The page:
where we've had absolutely no success at all. Older patients and more chronic are less likely to be

helped. Concussion protocols, not going to hurt anybody,


But it's the chronic,


The more chronic and the older they are, or the frequencies for the brain. We have this in the core

seminar for the brain, the nineties, sensory and motor cortex, the Modela 94 people that have a stroke in the

Mandela, don't usually live the brainstem regulates breathing, and they tend to just stop breathing.

Midbrain will be the thalamus people that have thalamic stroke folks have body pain, but it can also

affect the amygdala and the hippocampus. And that will affect memory and emotions. And midbrain

strokes are complicated. Hindbrain or cerebellum, you'll see strokes in that area, anterior pituitary,

posterior pituitary area. I've never seen strokes in this area or the pineal gland. So I should have taken

those off the functions are, this is all in the core seminar. So almost at a time. So let's look at the

postcode stroke, which is kind of why we're here.


Thank you, Jodie Adams. Think about the process by which COVID could cause a stroke. There is the

direct effect of the virus on the brain because there are two receptors in brain tissue. So the virus can

actually enter brain cells itself, but the effect of the virus in the blood supply, they're more likely to

Ander the capillaries and the arteries go in, reproduce, break out that causes turbulence, that causes

clots. You can get micro clotting. So some of the reports you've read on the internet say, Oh, this is a

clotting. It's like, no, it's when the virus breaks out of the cells, it creates turbulence and inflammation,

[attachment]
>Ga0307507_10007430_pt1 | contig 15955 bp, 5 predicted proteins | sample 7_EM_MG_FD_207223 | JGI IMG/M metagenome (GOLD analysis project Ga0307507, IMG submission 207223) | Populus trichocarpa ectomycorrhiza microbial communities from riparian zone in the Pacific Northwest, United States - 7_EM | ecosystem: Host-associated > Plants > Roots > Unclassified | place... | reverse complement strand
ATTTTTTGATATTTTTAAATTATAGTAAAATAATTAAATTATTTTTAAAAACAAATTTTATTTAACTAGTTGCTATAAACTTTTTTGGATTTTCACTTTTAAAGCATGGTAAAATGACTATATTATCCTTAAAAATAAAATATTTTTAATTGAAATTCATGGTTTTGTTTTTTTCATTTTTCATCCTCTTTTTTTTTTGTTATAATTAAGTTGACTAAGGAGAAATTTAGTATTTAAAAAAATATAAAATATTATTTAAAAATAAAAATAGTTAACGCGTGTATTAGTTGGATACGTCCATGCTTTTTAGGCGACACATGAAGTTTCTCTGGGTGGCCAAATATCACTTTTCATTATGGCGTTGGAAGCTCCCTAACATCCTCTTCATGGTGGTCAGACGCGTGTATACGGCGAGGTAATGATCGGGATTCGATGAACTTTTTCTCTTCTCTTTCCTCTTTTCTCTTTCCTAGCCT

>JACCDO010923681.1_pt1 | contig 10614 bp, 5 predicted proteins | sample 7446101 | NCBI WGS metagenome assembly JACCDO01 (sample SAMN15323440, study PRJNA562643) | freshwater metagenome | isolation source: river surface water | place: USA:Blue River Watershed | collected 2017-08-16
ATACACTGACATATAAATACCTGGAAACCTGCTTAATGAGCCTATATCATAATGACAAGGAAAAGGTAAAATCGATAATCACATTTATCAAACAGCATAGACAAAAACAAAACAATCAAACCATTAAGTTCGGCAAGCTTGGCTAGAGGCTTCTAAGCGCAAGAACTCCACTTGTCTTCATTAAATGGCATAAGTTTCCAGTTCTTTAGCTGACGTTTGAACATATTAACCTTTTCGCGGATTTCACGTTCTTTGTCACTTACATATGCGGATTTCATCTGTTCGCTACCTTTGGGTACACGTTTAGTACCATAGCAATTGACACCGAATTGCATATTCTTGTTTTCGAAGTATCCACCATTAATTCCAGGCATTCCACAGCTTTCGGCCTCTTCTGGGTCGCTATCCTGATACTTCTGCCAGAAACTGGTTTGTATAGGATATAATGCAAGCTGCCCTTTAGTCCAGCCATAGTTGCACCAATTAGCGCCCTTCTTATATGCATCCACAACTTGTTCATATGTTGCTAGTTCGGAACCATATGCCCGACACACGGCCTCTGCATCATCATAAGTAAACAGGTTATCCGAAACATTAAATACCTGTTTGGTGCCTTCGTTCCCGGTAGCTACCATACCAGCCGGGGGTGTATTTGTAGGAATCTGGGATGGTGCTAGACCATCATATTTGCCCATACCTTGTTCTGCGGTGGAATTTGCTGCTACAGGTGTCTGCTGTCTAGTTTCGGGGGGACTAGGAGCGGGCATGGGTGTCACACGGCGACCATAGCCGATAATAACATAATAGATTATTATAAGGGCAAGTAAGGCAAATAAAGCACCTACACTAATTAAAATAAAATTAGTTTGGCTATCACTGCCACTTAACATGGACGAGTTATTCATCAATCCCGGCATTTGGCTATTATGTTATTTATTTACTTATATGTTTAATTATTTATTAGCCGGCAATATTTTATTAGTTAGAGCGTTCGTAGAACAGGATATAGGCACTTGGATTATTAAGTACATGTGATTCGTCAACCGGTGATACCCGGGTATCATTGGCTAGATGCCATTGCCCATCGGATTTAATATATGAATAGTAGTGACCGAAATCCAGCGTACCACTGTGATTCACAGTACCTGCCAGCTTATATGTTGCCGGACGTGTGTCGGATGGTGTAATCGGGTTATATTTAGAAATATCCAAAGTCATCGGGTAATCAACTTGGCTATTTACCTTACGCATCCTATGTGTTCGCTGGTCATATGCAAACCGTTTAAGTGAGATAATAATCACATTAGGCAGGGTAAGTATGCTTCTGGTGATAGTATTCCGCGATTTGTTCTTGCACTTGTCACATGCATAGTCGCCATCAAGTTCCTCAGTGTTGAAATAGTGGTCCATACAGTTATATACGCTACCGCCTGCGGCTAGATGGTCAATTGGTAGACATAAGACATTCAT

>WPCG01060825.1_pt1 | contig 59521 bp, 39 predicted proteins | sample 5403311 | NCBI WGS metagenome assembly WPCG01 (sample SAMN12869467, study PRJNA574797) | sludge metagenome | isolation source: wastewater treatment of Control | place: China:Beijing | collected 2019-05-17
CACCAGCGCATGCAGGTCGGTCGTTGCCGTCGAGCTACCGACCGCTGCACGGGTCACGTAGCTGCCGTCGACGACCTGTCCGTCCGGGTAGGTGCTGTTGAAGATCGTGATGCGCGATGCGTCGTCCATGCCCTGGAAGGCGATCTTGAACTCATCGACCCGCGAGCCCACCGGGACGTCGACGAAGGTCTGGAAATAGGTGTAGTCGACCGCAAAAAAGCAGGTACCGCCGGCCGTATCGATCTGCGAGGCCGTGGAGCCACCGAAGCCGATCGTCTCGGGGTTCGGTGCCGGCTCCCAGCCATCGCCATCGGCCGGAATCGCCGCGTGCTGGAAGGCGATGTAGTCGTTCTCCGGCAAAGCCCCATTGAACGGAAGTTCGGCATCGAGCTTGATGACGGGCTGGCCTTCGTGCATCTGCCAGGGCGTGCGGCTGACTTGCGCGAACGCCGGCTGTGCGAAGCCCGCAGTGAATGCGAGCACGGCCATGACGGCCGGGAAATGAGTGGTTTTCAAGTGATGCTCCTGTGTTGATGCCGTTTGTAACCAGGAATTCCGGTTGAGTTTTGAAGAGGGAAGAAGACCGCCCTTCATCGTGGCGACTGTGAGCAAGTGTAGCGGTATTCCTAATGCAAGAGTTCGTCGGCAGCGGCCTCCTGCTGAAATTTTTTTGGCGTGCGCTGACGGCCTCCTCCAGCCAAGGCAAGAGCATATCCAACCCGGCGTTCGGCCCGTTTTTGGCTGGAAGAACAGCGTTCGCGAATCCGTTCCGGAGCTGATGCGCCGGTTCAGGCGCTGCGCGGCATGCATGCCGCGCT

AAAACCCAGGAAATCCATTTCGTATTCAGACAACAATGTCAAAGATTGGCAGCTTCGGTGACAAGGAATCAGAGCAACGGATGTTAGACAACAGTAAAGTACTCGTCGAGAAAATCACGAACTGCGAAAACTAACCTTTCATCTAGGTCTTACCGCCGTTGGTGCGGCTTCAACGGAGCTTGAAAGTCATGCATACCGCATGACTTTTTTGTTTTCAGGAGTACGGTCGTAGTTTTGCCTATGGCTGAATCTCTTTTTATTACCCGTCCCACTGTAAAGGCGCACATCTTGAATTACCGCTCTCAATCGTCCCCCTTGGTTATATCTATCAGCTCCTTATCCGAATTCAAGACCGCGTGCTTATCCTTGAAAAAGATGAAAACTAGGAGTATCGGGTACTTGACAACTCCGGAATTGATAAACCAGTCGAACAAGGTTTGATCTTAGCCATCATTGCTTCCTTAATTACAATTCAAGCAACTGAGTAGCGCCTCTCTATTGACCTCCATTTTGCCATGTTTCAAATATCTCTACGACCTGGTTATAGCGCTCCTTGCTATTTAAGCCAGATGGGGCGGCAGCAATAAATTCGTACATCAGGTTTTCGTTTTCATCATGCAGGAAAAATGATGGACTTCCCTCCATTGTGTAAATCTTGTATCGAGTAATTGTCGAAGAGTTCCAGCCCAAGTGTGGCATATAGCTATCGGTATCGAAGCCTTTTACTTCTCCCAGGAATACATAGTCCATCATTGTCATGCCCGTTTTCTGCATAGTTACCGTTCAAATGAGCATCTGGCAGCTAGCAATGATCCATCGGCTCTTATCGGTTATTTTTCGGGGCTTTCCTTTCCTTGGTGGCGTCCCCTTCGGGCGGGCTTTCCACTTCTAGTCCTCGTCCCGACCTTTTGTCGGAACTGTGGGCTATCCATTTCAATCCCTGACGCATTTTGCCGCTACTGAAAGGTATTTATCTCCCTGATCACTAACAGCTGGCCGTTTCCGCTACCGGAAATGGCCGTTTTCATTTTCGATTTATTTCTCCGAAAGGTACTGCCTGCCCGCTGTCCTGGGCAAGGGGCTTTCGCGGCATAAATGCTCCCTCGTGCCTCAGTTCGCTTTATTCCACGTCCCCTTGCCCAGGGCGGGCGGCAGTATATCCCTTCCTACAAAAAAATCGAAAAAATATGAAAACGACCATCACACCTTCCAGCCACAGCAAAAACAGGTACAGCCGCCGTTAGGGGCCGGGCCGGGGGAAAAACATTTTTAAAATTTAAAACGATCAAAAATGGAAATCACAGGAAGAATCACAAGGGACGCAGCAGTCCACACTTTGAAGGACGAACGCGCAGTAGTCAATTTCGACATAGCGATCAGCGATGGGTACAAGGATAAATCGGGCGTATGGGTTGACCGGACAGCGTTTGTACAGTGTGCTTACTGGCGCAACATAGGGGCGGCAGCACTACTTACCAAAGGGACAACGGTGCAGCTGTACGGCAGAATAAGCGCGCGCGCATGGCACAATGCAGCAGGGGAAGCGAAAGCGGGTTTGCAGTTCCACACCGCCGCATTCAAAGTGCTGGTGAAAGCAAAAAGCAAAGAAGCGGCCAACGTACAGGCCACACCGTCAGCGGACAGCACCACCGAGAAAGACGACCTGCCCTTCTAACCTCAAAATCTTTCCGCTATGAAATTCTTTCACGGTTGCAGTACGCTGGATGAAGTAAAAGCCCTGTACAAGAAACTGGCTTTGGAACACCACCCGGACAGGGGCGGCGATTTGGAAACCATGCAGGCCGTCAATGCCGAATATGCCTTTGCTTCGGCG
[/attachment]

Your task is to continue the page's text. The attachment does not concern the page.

and that causes clots. So they're finding clots in the lungs, clots in the kidneys, the liver. And it's because

of the effect of the virus on the blood supply that causes inflammation, turbulence, and clots turbulence

is bad.


And if you're a blood vessel, treat the virus first, as what we found out on Jody's patient she's co-treated

a patient who had a code stroke and they tried running 40. The patient did not like it didn't feel good.

They ran just the virus with the capillaries, the arteries, the capillaries, and the parts of the brain and the

two and the two and three treatments into it. The results were really quite positive. I'll see if I can get

her to present that a case that as a case report at the symposium once you treat the virus and that may

be the first one or two sessions, then see if they tolerate 40, right. We're reducing inflammation in

COVID patients have increased mortality. So see if they tolerate 40 after you've treated the virus Jodi's

patient, she did be careful with two 84 in case there are tiny clots.


If they're really tiny clots, two 84 should help dissolve them. But using two 84, one, we know there are

clots that makes me nervous. So this is the flu and respiratory organs plus the brain. I think it's just the one.